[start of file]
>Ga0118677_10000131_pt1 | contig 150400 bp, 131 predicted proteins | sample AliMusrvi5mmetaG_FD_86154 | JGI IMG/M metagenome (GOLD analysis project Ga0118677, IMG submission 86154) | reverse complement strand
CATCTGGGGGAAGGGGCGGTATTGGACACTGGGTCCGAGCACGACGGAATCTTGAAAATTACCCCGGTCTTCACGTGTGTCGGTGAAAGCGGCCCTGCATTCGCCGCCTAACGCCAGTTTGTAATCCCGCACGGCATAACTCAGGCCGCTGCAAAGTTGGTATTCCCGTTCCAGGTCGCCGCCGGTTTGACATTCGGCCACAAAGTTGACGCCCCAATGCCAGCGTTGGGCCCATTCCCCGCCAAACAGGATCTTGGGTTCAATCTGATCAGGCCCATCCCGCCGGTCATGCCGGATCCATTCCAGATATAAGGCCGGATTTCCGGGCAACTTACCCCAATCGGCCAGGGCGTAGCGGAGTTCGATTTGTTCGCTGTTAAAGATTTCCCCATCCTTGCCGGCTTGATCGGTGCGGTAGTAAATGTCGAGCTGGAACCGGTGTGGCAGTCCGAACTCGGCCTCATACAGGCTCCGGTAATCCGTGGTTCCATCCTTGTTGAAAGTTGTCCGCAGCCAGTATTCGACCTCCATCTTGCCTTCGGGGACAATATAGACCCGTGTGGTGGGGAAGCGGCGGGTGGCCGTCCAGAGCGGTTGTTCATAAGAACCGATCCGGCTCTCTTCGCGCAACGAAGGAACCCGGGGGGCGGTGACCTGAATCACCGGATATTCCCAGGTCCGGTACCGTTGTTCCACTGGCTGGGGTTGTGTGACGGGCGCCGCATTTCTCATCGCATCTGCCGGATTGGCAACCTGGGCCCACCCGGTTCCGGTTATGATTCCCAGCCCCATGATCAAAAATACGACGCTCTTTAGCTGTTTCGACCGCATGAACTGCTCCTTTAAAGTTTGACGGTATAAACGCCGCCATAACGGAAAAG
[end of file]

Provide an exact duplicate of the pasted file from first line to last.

>Ga0118677_10000131_pt1 | contig 150400 bp, 131 predicted proteins | sample AliMusrvi5mmetaG_FD_86154 | JGI IMG/M metagenome (GOLD analysis project Ga0118677, IMG submission 86154) | reverse complement strand
CATCTGGGGGAAGGGGCGGTATTGGACACTGGGTCCGAGCACGACGGAATCTTGAAAATTACCCCGGTCTTCACGTGTGTCGGTGAAAGCGGCCCTGCATTCGCCGCCTAACGCCAGTTTGTAATCCCGCACGGCATAACTCAGGCCGCTGCAAAGTTGGTATTCCCGTTCCAGGTCGCCGCCGGTTTGACATTCGGCCACAAAGTTGACGCCCCAATGCCAGCGTTGGGCCCATTCCCCGCCAAACAGGATCTTGGGTTCAATCTGATCAGGCCCATCCCGCCGGTCATGCCGGATCCATTCCAGATATAAGGCCGGATTTCCGGGCAACTTACCCCAATCGGCCAGGGCGTAGCGGAGTTCGATTTGTTCGCTGTTAAAGATTTCCCCATCCTTGCCGGCTTGATCGGTGCGGTAGTAAATGTCGAGCTGGAACCGGTGTGGCAGTCCGAACTCGGCCTCATACAGGCTCCGGTAATCCGTGGTTCCATCCTTGTTGAAAGTTGTCCGCAGCCAGTATTCGACCTCCATCTTGCCTTCGGGGACAATATAGACCCGTGTGGTGGGGAAGCGGCGGGTGGCCGTCCAGAGCGGTTGTTCATAAGAACCGATCCGGCTCTCTTCGCGCAACGAAGGAACCCGGGGGGCGGTGACCTGAATCACCGGATATTCCCAGGTCCGGTACCGTTGTTCCACTGGCTGGGGTTGTGTGACGGGCGCCGCATTTCTCATCGCATCTGCCGGATTGGCAACCTGGGCCCACCCGGTTCCGGTTATGATTCCCAGCCCCATGATCAAAAATACGACGCTCTTTAGCTGTTTCGACCGCATGAACTGCTCCTTTAAAGTTTGACGGTATAAACGCCGCCATAACGGAAAAG